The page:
Page 2:What Has Happened Since Then?
Page 3:Give Me Discrete Graphics
Page 4:What’d You Use For A Remote Control?
Page 5:Amp Up: Give The MSI Five Channel Card A Shot
Page 6:Amp Up: Using Maui’s Amp, Continued
Page 7:Building The Perfect One-Box HTPC?
Page 8:Do We Have A PAP? Is 7.1-Channel LPCM The Answer?
Page 9:Show Me The Dolby TrueHD And DTS-HD MA
Page 10:Asus' Xonar HDAV (And Xonar HDAV Slim)
Page 11:Let’s Get Organized
There were a number of other questions and comments in the original HTPC/Windows 7 coverage, but these were the few that I felt belonged together in the first follow-up story.
There will be a Part 3, where I address niknikktm’s request to see an alternative operating system. While I thus far haven’t been very impressed with the performance of Nvidia’s Ion platform, I’m going to do something about it (rather than just lament Windows-based performance) and try getting the mini-ITX machine still sitting in my lab working—functioning fully—under Ubuntu. We’ll see how that goes. Of course, if you have any experiences you’d like to share about Linux-based HTPCs, please feel free to speak up in the comments section.
Part 4 of this series is going to revisit the hardware scene for movie buff. I do think it’s possible to do better than Maui for the folks looking to output to a receiver. And at least until the chipset guys are able to offer something better than CD-quality sound via multi-channel LPCM, the Xonar HDAV 1.3 stands out as the sole enabler of Dolby TrueHD and DTS-HD Master Audio.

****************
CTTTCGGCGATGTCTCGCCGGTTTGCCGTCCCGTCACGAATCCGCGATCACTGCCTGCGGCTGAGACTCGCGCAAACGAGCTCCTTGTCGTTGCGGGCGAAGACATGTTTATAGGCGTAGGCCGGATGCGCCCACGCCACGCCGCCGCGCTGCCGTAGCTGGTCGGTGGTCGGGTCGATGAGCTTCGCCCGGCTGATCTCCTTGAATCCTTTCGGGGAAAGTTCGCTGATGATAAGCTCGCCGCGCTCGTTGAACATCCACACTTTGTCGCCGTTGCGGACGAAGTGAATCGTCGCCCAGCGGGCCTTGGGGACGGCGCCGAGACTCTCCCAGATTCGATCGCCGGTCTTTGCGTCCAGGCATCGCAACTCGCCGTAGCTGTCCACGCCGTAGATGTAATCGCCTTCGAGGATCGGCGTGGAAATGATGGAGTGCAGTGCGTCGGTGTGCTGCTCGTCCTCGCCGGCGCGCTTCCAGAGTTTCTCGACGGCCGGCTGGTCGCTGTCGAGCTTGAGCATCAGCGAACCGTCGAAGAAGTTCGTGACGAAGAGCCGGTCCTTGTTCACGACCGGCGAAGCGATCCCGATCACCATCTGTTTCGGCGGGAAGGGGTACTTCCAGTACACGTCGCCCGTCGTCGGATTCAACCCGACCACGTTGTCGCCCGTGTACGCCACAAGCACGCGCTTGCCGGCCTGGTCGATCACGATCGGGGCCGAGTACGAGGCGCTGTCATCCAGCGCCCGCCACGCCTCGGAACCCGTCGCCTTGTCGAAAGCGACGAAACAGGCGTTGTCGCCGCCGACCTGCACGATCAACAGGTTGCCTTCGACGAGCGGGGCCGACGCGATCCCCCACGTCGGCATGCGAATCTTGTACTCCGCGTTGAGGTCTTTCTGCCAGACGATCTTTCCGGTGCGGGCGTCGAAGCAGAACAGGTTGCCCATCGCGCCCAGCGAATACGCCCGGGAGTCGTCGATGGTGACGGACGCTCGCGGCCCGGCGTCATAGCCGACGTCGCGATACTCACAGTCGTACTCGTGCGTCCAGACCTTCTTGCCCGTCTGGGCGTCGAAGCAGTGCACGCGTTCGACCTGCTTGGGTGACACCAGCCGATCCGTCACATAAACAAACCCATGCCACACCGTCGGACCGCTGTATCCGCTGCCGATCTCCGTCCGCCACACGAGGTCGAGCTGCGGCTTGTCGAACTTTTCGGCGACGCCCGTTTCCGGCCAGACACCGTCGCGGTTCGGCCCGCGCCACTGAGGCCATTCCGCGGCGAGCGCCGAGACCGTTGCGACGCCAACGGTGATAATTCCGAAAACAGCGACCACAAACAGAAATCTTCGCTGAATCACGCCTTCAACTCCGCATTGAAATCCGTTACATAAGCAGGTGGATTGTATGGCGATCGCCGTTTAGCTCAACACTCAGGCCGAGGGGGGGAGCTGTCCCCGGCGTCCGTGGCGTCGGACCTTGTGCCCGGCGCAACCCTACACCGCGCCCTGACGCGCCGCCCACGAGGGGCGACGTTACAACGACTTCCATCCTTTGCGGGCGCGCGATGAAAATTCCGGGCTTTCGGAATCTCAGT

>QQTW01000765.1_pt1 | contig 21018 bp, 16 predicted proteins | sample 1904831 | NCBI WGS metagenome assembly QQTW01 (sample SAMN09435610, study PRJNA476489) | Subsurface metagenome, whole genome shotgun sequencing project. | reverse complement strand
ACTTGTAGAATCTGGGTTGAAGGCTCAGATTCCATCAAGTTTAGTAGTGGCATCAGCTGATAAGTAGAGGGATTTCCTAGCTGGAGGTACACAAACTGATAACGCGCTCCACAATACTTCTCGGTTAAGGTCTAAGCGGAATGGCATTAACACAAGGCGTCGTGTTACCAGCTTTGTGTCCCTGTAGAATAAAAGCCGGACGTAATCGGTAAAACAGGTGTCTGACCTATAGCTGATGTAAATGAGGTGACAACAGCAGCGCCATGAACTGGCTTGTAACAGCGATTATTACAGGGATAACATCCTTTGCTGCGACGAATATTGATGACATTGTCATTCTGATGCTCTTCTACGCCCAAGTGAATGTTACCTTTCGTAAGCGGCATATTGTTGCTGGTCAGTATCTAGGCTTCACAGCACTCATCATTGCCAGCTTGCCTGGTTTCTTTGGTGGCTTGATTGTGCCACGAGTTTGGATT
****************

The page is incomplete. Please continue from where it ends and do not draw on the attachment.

We’re also going to have some coverage of a wireless technology that might just make it possible to stream Blu-ray-quality content without the need for a wired Gigabit connection.
Hopefully this HTPC/Windows 7/Maui-revisited piece has answered some of your questions and concerns from the original story. We now have a better idea where the AMD-based platform shines (sound quality, upgrade potential, dollar savings on other HT components) and where it still needs some improvement (protected audio path, poorly-implemented speaker block).
The good news is that, in the process or revisiting our HTPC, I had a chance to try Asus’ Xonar HDAV 1.3—a card that knew some serious teething pains, but is now in significantly better shape and backed by a company that hasn’t forgotten about its customer base. Asus is taking strides to get the card working smoothly in Vista before the operating system is even final, it’s going to be upgrading users to ArcSoft’s TMT3, and it remains the only vendor able to bitstream TrueHD/DTS-HD. For that, I’m comfortable giving the HDAV 1.3 a Recommended Buy award.
Asus Xonar HDAV 1.3 PCIe
- What Has Happened Since Then?
- Give Me Discrete Graphics
- What’d You Use For A Remote Control?
- Amp Up: Give The MSI Five Channel Card A Shot
- Amp Up: Using Maui’s Amp, Continued
- Building The Perfect One-Box HTPC?
- Do We Have A PAP? Is 7.1-Channel LPCM The Answer?
- Show Me The Dolby TrueHD And DTS-HD MA
- Asus' Xonar HDAV (And Xonar HDAV Slim)
- Let’s Get Organized